The United States Department of Justice has fined Boeing (BOE, Washington National) more than USD2.5 billion, charging it with “a conspiracy to defraud” the Federal Aviation Administration’s Aircraft Evaluation Group in connection with the B737 MAX.

The manufacturer’s employees “chose the path of profit over candor by concealing material information” from the regulator and “engaged in an effort to cover up their deception,” David P Burns, acting assistant attorney general of the justice department’s criminal division, said in a statement dated January 7.

Boeing entered into a Deferred Prosecution Agreement (DPA) in connection with criminal information filed on the same day at the Northern District of Texas court, under whose terms it will pay USD2.27 billion in compensation to the families of the 346 people killed in the Lion Air (JT, Jakarta Soekarno-Hatta) and Ethiopian Airlines (ET, Addis Ababa International) B737-8 crashes and a USD243.6 million fine.

The ruling followed a congressional investigation in March 2020 which concluded that the manufacturer promoted a “culture of concealment” and was “grossly inefficient” in its oversight of the development of the MAX. Burns accused Boeing’s employees of “fraudulent and deceptive conduct” that led to the crashes.

“The misleading statements, half-truths, and omissions communicated by Boeing employees to the FAA impeded the government’s ability to ensure the safety of the flying public,” said US Attorney Erin Nealy Cox for the Northern District of Texas. “This case sends a clear message: the Department of Justice will hold manufacturers like Boeing accountable for defrauding regulators - especially in industries where the stakes are this high.”

In court documents, Boeing admitted that two of its technical pilots deceived regulators about the safety of the Maneuvering Characteristics Augmentation System (MCAS) stall prevention software, which was implicated in both crashes.

Because of this, a key document published by the FAA’s Aircraft Evaluation Group lacked information about MCAS, which meant that manuals and pilot training materials also lacked information about the system, the justice department said.

In a statement on January 7, Boeing acknowledged that it had entered into the DPA and that it would pay the sums. It blamed its former employees.

“The agreement is based on the conduct of two former Boeing employees and their intentional failure to inform the FAA Aircraft Evaluation Group, the group within the FAA responsible for making pilot training determinations, about changes to the Maneuvering Characteristics Augmentation System. [...] While focusing on the conduct of these two former employees, the agreement recognises that other Boeing employees did inform other officials and organisations within the FAA about MCAS’s expanded operating range in connection with the certification”, the company said.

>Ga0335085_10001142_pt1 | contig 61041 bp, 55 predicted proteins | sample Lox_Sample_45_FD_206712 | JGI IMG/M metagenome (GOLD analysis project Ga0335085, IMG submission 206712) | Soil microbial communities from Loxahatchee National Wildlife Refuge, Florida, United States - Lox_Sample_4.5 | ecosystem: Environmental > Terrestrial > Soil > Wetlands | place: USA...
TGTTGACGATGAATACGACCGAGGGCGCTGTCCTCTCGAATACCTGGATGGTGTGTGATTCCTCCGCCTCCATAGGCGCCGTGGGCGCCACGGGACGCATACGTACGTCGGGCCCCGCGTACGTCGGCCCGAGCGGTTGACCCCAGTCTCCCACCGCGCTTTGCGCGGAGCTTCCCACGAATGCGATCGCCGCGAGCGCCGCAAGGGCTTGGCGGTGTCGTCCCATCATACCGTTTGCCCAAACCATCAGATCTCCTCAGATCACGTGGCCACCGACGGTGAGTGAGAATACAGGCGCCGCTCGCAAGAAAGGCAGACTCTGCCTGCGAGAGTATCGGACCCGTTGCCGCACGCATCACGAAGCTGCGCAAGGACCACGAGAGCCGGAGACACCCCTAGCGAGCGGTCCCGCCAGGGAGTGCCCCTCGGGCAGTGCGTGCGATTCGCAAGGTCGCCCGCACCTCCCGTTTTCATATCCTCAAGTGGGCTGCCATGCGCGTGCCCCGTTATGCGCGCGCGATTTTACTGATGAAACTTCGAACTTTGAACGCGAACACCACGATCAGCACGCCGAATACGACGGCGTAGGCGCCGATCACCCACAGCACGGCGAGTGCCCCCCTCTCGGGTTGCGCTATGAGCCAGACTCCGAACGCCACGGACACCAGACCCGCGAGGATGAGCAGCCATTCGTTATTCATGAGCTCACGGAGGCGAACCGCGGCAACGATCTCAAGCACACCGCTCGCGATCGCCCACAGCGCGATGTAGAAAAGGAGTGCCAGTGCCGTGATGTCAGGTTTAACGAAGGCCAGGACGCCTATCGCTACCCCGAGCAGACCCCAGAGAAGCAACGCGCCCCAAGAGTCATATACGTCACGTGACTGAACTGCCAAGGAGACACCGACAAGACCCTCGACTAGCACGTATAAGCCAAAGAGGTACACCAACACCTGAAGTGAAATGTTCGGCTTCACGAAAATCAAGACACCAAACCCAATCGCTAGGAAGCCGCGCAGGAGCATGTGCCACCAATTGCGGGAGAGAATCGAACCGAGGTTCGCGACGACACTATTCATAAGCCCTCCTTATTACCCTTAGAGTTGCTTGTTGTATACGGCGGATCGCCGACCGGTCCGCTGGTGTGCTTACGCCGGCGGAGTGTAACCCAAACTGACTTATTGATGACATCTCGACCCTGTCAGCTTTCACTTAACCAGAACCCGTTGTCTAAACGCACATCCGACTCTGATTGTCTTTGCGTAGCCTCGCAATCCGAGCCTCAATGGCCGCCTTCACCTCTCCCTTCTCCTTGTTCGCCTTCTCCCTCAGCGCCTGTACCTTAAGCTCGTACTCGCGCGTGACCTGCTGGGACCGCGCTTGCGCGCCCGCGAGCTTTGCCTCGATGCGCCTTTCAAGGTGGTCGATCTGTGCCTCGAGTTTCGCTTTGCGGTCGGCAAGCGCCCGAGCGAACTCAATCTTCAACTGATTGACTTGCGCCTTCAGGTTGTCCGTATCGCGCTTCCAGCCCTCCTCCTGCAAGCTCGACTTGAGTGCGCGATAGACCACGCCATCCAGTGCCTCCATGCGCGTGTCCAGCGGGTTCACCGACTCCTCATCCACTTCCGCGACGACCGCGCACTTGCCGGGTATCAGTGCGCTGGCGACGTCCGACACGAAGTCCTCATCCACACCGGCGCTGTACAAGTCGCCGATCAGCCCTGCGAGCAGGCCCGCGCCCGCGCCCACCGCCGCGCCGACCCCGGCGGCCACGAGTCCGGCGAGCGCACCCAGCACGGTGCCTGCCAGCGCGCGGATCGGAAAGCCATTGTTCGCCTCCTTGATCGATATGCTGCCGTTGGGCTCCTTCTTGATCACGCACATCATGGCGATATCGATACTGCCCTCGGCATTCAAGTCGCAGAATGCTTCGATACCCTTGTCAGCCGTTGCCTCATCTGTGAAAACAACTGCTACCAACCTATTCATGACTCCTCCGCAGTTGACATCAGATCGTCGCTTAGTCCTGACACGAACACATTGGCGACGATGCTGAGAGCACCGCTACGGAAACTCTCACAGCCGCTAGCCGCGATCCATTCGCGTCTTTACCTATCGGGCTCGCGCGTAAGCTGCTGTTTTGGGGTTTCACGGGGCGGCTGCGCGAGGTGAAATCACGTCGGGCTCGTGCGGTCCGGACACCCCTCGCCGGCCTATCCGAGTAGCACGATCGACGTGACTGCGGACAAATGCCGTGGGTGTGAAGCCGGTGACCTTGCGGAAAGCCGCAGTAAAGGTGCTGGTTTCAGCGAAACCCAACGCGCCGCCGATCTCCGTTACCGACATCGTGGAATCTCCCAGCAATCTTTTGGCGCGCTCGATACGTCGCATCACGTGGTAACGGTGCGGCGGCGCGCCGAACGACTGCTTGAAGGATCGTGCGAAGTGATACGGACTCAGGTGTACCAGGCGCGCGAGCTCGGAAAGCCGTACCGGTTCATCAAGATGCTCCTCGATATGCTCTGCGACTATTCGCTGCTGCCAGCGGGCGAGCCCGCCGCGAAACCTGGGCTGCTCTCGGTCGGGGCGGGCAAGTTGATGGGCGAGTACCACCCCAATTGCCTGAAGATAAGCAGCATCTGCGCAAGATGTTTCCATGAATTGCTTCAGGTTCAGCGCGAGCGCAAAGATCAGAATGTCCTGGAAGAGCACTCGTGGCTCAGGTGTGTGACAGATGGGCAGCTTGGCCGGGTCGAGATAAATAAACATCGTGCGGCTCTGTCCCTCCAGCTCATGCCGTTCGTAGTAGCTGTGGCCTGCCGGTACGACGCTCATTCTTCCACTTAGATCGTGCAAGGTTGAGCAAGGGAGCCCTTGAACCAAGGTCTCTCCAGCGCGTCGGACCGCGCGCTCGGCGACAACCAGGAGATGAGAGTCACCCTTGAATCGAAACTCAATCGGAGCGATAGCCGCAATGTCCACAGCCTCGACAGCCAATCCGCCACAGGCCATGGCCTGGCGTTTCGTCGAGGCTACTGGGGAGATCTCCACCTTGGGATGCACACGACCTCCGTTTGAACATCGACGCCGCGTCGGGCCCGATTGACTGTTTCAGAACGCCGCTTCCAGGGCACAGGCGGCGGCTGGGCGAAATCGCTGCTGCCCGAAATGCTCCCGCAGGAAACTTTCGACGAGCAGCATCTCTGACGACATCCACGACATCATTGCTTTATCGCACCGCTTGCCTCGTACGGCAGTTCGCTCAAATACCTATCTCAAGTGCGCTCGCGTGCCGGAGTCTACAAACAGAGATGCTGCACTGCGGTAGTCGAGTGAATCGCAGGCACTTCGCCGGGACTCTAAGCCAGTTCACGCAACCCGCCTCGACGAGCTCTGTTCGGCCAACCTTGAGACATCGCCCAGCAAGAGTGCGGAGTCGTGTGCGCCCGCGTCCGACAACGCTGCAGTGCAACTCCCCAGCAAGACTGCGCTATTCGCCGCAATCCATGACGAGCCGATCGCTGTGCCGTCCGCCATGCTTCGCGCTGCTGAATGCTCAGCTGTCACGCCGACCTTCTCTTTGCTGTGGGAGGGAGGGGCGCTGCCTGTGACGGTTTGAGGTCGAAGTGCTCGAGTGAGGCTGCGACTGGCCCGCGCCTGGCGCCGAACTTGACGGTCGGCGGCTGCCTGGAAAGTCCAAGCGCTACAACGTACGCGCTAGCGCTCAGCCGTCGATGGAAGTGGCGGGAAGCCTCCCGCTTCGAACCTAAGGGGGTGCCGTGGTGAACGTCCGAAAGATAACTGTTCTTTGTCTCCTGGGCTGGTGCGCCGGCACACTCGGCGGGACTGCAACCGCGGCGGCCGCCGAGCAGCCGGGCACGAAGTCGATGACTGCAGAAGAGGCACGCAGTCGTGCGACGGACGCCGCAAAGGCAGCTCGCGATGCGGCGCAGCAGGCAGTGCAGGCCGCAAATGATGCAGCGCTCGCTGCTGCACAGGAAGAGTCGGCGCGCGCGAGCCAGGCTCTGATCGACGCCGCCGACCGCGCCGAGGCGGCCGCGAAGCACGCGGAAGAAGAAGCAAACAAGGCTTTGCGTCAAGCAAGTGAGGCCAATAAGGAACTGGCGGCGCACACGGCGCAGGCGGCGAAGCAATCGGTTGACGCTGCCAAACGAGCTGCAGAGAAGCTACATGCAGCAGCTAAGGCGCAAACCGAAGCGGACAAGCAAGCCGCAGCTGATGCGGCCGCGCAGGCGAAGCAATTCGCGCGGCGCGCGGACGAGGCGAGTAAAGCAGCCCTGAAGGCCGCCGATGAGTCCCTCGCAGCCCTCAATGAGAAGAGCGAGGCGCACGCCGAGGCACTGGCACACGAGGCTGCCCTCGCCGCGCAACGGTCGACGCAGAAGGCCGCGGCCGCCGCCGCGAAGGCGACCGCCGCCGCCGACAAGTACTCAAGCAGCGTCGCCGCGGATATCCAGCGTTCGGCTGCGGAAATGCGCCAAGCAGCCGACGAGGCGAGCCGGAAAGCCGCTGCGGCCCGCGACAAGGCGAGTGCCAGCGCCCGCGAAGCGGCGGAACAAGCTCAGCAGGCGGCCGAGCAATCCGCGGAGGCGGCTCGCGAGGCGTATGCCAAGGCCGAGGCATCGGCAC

David L Calhoun, Boeing’s president and chief executive, said in a note to employees: “I firmly believe that entering into this resolution is the right thing for us to do - a step that appropriately acknowledges how we fell short of our values and expectations. This resolution is a serious reminder to all of us of how critical our obligation of transparency to regulators is, and the consequences that our company can face if any one of us falls short of those expectations.”

As previously reported, Boeing has worked to address concerns about the MAX, and in December the aircraft returned to service in the United States.

However, the Chicago-based Clifford Law Offices which represents the families of the people lost in the Ethiopian Airlines crash dismissed the settlement as a “rushed criminal settlement process that excluded them” and pledged to continue their litigation against Boeing.

“The allegations in the deferred prosecution agreement are just the tip of the iceberg of Boeing’s wrongdoing – a corporation that pays billions of dollars to avoid criminal liability while stonewalling and fighting the families in court,” it said in a statement.

The MAX should not return to service “until all of the airplane’s deficiencies are addressed and it has undergone transparent and independent safety reviews - which to date still has not occurred,” it added.